- Alex Hand
Birds’ Hopes and Dreams Eaten Alive in 32-14 Loss to Bengals
If they were going to bounce back, it would have needed to be weeks ago. Back when the Philadelphia Eagles still stood a chance at sneaking into the playoffs, and before the NFC East reawaked as one of the more competitive divisions in the league. The Eagles left ‘The Jungle’ with a pillow’s worth of feathers missing; losing to the Cincinnati Bengals 32-14 in what can only be described as depressing.
The Wentz-wagon, while still undoubtedly weighted with fans, is starting to grow increasingly inquisitive over the franchise quarterback, but that also goes with mentioning the rest of the offense’s performance issues as well as some of the coaching decisions both offensively and defensively.
Carson Wentz threw for 306 yards and a touchdown with three interceptions. The first pick was due to pressure, the second pick was an air-ball that flew over a the head of Zach Ertz who was in double coverage, and the third was a combination of Wentz not noticing Vontaze Burfict and Burfict being in the right place at the right time. Most of Wentz’s interceptions this season have been overthrows, and even though the offensive line and receiver core had done him zero favors, it’s important the coaching staff stays adamant on the rookie’s development regardless of the implications facing the other 90 percent of the offense.
The offensive line did not always fail but on the times it held strong, it seemed as if it occurred during the same play a receiver could not get open. Nelson Agholor returned to the starting lineup and did not drop a single pass that headed his way. This is a step in the right direction, but he also finished the day ranked sixth in total receiving yards (23). Wentz ranks right beneath Agholor for his pass that was batted back to him.
Including Wentz’s 16 rushing yards and Agholor’s 4-yard jet-sweep play, the Eagles only put up a meager 53 rushing yards. Doug Pederson should really start considering placing Darren Sproles on Special Teams-only duty given the veteran’s age and current rib injury, but it’s understandable why the head coach would like to switch the rotation of running back up from time to time.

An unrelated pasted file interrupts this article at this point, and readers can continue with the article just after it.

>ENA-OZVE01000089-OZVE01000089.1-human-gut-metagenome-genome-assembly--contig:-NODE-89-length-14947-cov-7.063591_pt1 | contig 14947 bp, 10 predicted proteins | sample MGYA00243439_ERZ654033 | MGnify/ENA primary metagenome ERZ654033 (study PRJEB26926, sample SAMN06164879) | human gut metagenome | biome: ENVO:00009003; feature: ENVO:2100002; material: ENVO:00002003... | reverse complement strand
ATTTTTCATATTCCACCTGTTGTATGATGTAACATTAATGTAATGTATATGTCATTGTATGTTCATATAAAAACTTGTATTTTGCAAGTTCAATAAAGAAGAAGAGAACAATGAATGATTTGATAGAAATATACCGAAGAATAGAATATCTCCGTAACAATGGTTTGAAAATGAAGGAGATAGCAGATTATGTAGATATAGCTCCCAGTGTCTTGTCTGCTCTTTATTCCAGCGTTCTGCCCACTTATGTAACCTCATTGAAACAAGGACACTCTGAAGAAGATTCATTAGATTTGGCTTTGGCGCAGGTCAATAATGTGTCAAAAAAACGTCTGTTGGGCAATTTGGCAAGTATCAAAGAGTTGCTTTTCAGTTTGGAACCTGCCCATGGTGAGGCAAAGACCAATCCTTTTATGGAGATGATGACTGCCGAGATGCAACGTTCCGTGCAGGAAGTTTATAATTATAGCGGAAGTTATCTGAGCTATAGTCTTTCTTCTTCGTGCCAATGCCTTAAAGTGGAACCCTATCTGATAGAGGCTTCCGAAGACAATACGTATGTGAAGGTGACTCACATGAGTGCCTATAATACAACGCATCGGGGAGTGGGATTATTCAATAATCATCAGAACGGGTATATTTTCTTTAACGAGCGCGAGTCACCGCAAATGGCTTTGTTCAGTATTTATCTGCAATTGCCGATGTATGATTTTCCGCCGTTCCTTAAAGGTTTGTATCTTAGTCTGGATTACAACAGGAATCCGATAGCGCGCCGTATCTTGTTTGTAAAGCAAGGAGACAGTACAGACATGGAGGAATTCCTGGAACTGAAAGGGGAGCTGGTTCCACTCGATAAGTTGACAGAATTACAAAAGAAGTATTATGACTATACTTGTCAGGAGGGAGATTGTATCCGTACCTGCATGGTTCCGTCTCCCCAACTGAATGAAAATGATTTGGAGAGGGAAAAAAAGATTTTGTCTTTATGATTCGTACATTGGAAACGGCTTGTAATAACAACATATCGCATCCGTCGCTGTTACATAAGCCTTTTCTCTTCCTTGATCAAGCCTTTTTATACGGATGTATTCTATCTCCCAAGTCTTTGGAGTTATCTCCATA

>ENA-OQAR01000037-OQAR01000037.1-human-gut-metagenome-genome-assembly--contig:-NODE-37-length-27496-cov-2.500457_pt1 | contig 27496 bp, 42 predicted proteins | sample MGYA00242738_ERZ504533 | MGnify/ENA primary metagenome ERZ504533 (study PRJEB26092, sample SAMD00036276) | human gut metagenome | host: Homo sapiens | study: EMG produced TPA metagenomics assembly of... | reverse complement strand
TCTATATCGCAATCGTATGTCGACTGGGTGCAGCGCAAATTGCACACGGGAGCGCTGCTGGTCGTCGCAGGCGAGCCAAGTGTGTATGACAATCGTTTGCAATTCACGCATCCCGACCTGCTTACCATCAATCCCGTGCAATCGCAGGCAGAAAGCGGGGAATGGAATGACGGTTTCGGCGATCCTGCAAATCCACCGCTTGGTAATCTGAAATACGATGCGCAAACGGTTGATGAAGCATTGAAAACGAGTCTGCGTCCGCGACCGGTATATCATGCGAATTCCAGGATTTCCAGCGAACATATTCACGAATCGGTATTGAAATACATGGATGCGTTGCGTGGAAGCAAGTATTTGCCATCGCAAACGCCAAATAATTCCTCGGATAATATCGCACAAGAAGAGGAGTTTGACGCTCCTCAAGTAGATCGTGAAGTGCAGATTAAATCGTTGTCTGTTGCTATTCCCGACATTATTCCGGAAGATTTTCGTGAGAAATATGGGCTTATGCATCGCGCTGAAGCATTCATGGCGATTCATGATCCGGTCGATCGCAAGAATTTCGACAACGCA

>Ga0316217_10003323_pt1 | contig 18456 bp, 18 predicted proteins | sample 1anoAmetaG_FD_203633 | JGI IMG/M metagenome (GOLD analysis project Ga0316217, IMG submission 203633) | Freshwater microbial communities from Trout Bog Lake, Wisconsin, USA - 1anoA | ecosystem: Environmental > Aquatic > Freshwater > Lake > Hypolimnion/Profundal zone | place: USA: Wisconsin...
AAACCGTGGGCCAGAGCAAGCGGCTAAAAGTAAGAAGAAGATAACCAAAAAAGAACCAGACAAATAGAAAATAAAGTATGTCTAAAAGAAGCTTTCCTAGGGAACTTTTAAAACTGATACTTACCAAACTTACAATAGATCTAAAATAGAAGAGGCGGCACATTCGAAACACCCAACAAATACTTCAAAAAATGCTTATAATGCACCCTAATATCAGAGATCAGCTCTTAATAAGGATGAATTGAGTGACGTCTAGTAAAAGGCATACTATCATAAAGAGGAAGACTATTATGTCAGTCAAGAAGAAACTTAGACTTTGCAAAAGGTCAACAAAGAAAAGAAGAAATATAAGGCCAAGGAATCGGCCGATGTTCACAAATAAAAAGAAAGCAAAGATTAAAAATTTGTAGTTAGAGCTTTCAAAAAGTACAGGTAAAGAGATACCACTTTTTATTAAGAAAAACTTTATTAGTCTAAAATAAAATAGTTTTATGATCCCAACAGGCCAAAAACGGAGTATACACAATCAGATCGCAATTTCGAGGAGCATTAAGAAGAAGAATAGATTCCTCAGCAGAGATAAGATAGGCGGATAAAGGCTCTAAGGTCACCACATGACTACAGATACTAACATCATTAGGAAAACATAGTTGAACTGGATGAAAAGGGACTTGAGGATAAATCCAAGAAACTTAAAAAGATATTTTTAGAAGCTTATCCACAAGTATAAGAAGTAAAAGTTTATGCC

The offensive line in Philly will be good for years to come, just not right now and only if they follow two factors. Those factors would be how successfully they bring in new offensive linemen whether it comes from the draft or free agency, and if Lane Johnson and Halapoulivaati Vaitai can stay on the field. If Johnson continues to be suspended and Vaitai proves to have chronic health issues, the Eagles could be facing a steep, degrading battle in the search of solidifying their O-line.
The tight end group proved helpful on Sunday by accounting for 43 percent of the receiving yards. Brent Celek was not in that percentile and this will likely be his second to last season playing for Philly. It is also saddening in knowing that 88 yards of offense was eliminated by a total of 10 penalties on the side of the Eagles. Pederson spoke after the game regarding the issue and correlates the false starts and other penalties on lack of discipline instead of a lack of effort.
Defensively, the Eagles need a jumpstart as well as some playmakers. The defense that carried this team to a 3-0 beginning is not the same unit that left Paul Brown Stadium hours ago and has not been the same since the bye week. The defensive line has failed at continually creating pressure for opposing offenses while the secondary has seriously dropped off the deep end. Nolan Carroll busted coverage badly, and both Leodis McKelvin and Jalen Mills got their fair share of licks against Andy Dalton’s toys – remember, that was 32 points without A.J. Green.
The Eagles defense could use a couple of drafted cornerbacks, a free agent linebacker (or two) or even one in the form of a rook, and an iron fist to be laid upon the toes of the D-line. The Birds sunk over $100 million in guaranteed money toward that line so drafting all new replacements and/or cutting the current is simply not an option between now and next season.
Pederson, like his sensei Andy Reid, inherited a bad Eagles team. Thankfully, like back in 1999, the franchise has a young quarterback to arm with weapons for seasons to come. This team needs a lot of help in the talent department, and there is a good chance that all is not completely fixed for the 2017 season; that is just the reality of football. Neither Rome nor the 11-1 Dallas Cowboys’ were built overnight but damn if it is not the prettiest sight when a slow, homegrown franchise finally breaks the ceiling of the division and dives into the playoffs. Such accomplishments always take longer than the inaugural season under a rookie head coach with a rookie quarterback.